New ownership brought in Larry Lucchino, the executive who ran the Baltimore Orioles when Camden Yards was built. He’s a deep believer in smaller urban stadiums. Lucchino hired Janet Marie Smith, the architect who worked with him on Camden Yards, and they took the position that you could update Fenway and allow more income to be derived from it without changing its fundamental character. They could add luxury boxes, seats—the seats on top of the Green Monster, most famously.

Yankee Stadium 1926. Photograph courtesy of Baseball Hall of Fame & Museum

MCP: That was a brilliant move.

PG: Those seats are the most popular seats in the whole ballpark. They in no way compromise the stadium. Overall, the Fenway redo was an absolutely exquisite job.

The story with Wrigley is different. There was relatively little done to it for a long time, except for putting in lights in 1988, which was considered radical. But when the Ricketts family bought it from the Tribune Company, things began to change. At that point, they realized that the culture of the city was so deeply enmeshed in Wrigley that they couldn’t look into another ballpark. And in fact, I don’t believe there was ever any serious discussion, as there was at Fenway, with replacing it. But they did start to change and update it more aggressively than was done in Boston.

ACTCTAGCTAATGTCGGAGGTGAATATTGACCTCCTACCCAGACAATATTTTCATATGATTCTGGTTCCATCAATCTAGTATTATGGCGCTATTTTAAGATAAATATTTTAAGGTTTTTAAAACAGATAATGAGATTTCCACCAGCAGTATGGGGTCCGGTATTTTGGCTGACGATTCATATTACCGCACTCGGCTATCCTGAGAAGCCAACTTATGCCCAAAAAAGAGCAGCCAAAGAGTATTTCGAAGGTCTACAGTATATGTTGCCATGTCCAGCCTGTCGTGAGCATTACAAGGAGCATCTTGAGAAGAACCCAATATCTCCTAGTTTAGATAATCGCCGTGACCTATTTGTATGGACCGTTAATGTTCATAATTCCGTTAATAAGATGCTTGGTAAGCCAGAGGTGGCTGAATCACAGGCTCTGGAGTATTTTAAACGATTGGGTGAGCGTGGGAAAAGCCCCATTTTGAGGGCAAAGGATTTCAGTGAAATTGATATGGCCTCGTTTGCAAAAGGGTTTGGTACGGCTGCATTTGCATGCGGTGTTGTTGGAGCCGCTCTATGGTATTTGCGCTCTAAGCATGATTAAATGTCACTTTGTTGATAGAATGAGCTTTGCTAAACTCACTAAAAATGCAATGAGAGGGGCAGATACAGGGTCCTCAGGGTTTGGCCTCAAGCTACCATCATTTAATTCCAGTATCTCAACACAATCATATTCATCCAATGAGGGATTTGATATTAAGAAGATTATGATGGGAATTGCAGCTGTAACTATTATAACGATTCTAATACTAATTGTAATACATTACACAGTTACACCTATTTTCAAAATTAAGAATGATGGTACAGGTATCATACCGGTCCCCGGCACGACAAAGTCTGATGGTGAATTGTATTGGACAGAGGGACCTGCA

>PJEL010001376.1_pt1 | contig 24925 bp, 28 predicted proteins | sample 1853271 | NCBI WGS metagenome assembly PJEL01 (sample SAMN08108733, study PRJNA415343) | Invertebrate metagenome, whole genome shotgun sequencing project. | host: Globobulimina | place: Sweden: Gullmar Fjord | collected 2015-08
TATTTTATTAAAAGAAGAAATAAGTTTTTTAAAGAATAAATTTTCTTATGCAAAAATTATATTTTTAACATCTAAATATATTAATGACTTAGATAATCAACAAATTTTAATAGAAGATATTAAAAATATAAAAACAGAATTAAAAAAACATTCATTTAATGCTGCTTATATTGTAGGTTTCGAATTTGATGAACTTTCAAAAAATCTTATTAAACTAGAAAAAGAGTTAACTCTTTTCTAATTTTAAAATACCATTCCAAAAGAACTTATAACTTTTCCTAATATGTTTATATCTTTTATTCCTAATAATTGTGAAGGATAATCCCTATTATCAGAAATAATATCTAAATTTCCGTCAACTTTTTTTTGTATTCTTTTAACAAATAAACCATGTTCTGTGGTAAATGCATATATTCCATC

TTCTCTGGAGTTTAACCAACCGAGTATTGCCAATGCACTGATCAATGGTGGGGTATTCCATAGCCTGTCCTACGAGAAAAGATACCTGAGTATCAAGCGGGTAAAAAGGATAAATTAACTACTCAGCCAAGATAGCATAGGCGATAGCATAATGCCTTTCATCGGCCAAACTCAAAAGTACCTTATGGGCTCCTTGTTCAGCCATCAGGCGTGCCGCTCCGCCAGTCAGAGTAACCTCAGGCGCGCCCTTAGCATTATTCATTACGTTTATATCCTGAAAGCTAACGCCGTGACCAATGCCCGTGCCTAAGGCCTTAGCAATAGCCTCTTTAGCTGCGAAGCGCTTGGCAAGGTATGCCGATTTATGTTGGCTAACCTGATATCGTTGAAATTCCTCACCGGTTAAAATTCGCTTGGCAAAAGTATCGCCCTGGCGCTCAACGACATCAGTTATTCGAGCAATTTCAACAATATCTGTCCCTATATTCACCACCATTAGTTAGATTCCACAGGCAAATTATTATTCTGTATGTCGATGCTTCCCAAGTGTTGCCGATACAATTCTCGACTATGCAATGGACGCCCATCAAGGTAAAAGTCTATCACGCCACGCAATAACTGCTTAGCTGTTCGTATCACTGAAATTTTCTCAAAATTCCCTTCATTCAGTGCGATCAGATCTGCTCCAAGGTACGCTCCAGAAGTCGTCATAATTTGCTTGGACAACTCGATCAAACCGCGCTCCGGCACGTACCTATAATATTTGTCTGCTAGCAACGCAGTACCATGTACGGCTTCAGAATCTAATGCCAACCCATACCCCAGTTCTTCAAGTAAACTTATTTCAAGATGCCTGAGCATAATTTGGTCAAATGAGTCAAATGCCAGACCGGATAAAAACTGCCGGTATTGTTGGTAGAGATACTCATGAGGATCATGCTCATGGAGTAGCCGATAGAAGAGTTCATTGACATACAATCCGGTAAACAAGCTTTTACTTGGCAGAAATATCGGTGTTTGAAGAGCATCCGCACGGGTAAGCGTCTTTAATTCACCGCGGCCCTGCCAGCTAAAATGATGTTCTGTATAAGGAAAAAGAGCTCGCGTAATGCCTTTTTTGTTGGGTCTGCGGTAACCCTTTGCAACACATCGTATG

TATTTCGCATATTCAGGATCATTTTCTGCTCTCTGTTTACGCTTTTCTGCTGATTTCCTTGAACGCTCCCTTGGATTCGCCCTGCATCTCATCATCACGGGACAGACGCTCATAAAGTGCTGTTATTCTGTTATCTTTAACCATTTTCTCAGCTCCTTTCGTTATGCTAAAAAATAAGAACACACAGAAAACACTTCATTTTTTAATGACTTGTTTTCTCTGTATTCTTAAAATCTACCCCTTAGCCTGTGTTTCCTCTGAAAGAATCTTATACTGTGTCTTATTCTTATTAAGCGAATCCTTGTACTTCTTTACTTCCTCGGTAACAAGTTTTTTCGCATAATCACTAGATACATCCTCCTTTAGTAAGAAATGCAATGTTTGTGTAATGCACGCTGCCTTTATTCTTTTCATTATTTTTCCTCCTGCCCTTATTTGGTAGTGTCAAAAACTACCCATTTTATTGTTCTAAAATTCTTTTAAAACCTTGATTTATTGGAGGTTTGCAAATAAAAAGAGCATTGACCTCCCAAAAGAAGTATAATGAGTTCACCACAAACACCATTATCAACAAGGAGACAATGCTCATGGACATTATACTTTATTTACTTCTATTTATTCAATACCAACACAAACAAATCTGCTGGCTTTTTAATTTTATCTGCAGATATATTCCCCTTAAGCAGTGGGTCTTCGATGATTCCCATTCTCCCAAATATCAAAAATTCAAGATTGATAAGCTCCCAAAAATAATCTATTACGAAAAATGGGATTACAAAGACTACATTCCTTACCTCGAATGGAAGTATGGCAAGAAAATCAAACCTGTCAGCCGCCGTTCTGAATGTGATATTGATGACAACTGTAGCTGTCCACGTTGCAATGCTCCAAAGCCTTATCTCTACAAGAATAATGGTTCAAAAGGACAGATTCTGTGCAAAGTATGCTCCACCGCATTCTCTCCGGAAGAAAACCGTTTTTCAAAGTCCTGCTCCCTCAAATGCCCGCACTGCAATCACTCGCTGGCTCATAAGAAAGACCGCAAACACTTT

MCP: I think what they did inside the ballpark is quite good. But what they did around the ballpark is sterile.

 PG: I would say the same thing. And that’s why, toward the end of the book, I tied that effort to the story of Atlanta. It’s not exactly the same, because Wrigleyville is still a real neighborhood, whereas what Atlanta has done is build entire make-believe, theme-park city out in the suburbs. But in different ways, both the Cubs and the Braves have sought to control outside the ballpark and create a clean, sanitized neighborhood that will make money for them.

MCP: You mentioned Larry Lucchino. He’s a sort of hero in the book because almost everything he touches is good. 

PG: In addition to Camden Yards and Fenway he was also involved in San Diego. Petco Park is wonderful.

MCP: It’s one of the few high modern ballparks that works functionally and urbanistically.

PG: It’s one of the handful of newer generation stadiums that are among the best. The very best is PNC Park, in Pittsburgh. Oracle Park, in San Francisco, and Petco are close seconds. Of course, Camden Yards is historically in a class by itself, because it started the whole thing. It really is a seminal building. I can’t think of any other building type that has been so transformed by one single example. Hospitals, airports—they all continue to evolve, but there’s not one project that changed everything else, 180 degrees, after it. But in baseball, nobody could get away with building a concrete donut anymore after Camden Yards.

MCP: It was interesting that the firm that designed Camden Yards [HOK, whose sports design division later spun off as Populous] also created most of those horrific concrete donuts. I’ve always heard architects say: “You can’t have a good project without a good client.” That seems especially true for baseball stadiums.